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PayPal - Q2 revenues up 8% but margins trend downwards

PayPal's second quarter Total Payment Volumes climbed 11% to $376.5bn ignoring exchange rate movements.

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PayPal's second quarter Total Payment Volumes climbed 11% to $376.5bn ignoring exchange rate movements. Revenues of $7.3bn saw slower growth of 8% reflecting a continued fall in the total share of transactions PayPal can claim as revenue.

Underlying operating profit expanded faster than revenue, up 20% to $1.6bn. That's a margin of 21.4%, down from 22.7% in the previous quarter. Lower margins on payment processing are one factor behind this trend, driven by the increasing share of unbranded transactions.

Free cash outflow was $0.4bn. This included a $1.2bn impact of buy- now-pay-later loans expected to reverse following the proposed sale of a loan portfolio. Net debt stood at $0.6bn, down from a net cash position of $0.5bn.

Third quarter revenue is expected to grow by around 8%. Full year guidance on underlying operating margins and earnings per share was re-iterated. Share buy backs for the year are now expected to total around $5bn, up from a previous steer of $4bn.

The shares fell 7.4% in after-hours trading.

View the latest PayPal share price and how to deal

Our view

So far this year, total payment values being made using PayPal's technology have proved to be resilient in the face of an ongoing cost-of-living crisis. Meanwhile, outgoing CEO Dan Schulman has expressed confidence over a rebound in-e-commerce spending as inflation cools. That could help growth to accelerate but we would still urge some caution.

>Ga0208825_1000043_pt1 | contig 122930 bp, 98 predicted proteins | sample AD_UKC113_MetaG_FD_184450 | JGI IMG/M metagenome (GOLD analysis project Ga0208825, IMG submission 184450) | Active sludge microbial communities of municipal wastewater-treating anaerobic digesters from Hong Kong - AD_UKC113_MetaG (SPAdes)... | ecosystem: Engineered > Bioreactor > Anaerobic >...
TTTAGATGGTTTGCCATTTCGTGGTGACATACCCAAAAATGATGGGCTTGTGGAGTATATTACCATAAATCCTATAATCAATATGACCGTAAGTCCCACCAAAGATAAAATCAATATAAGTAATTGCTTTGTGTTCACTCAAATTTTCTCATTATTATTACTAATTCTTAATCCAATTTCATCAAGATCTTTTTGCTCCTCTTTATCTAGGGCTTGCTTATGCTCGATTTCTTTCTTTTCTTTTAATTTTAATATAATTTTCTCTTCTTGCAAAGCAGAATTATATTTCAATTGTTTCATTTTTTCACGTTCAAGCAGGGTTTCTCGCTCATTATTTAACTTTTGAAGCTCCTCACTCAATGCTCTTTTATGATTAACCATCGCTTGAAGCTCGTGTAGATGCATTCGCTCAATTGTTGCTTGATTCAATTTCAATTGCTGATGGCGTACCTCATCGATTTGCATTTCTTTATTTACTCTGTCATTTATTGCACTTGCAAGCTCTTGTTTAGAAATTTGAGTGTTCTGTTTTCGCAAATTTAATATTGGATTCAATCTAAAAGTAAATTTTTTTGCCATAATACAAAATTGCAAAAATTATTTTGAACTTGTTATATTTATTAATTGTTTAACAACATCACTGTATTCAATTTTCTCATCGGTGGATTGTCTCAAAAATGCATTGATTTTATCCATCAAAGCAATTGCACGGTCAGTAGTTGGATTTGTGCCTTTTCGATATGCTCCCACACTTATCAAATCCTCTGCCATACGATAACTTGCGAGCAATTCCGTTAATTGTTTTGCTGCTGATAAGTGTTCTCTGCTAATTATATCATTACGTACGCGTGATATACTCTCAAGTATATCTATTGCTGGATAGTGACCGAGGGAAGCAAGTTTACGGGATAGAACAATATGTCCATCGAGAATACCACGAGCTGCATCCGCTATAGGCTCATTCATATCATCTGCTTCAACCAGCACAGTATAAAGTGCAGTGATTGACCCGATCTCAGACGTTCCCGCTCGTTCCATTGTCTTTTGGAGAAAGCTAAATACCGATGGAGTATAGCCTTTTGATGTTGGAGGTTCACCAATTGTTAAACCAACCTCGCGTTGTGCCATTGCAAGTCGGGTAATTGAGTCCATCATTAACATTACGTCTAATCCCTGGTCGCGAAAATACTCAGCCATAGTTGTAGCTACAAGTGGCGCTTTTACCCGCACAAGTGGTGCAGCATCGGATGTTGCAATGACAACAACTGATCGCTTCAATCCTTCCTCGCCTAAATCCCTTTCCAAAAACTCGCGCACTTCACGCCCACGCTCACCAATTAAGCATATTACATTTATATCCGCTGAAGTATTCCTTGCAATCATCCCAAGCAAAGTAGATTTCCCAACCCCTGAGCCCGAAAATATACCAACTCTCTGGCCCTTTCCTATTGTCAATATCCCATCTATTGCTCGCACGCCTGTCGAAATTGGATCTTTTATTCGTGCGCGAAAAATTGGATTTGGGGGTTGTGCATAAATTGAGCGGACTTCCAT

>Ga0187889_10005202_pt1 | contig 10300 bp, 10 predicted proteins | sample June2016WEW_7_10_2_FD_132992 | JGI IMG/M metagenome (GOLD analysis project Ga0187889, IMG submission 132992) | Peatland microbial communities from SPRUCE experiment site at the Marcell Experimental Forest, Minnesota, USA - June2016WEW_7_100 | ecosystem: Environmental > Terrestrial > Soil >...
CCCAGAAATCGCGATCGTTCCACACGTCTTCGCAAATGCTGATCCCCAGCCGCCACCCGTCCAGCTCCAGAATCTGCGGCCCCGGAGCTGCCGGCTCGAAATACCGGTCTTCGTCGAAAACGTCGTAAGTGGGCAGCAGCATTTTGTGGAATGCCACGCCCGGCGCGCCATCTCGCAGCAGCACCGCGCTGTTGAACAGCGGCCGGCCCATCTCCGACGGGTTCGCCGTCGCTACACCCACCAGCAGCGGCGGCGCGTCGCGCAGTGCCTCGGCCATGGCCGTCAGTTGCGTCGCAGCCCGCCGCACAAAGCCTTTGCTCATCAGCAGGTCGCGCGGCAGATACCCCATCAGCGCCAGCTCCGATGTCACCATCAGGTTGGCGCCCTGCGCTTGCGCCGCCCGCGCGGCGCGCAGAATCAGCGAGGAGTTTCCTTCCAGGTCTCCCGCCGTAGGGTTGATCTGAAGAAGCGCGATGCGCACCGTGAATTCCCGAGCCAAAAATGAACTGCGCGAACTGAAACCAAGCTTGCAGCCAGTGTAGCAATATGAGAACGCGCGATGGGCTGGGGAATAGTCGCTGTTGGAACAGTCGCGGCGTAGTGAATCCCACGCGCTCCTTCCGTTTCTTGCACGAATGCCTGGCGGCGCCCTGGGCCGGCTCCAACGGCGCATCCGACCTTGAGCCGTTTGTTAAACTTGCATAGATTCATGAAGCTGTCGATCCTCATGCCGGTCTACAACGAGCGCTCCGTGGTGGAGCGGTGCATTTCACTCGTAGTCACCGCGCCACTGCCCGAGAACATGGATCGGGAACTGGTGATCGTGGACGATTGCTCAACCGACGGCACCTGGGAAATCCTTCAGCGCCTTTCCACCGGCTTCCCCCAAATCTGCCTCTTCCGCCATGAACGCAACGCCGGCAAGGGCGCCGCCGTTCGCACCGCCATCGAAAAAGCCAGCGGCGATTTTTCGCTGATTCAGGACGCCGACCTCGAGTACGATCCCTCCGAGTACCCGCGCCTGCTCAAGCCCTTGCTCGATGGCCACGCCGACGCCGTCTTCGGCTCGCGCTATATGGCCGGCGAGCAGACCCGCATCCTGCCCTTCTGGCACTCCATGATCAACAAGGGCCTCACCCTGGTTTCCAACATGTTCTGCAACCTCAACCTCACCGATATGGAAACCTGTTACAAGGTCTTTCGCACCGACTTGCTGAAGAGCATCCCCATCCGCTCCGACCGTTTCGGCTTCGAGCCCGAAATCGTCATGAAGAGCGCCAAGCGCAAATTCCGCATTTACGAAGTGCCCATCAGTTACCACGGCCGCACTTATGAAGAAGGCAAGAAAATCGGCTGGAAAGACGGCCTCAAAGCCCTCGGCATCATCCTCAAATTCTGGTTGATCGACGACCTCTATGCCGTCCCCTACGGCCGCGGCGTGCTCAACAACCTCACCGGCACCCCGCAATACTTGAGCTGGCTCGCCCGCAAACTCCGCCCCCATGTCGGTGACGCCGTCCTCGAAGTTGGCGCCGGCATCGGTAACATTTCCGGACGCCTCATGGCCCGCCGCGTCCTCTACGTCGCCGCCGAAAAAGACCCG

PayPal's strongest volume growth is currently coming from its unbranded business which allows businesses to put their own name to the payment solution. It also opens the door to provide retailers with additional services such as the buy now pay later offering, which we think may see further traction as consumers grapple with a cost-of-living crisis and burn through their savings at a rate of knots. There are some concerns about the lower profitability of payments in the unbranded side of the business and PayPal tells us there's a plan to improve this, but the continuing slide in transaction margins suggest that this may be proving harder than first thought.

An aggressive cost cutting program introduced in the middle of last year initially helped operating profits to recover, but there's only so long this can offset the lower profitability of PayPal's changing business mix, and underlying operating margins have begun to slip again.

PayPal's a beneficiary, and indeed an architect, of an ongoing shift to digital payments. Yet, despite the scale, there's still a lot of market share to go for. Last we heard, consumer penetration's below 50% in its core markets, and competition is increasing.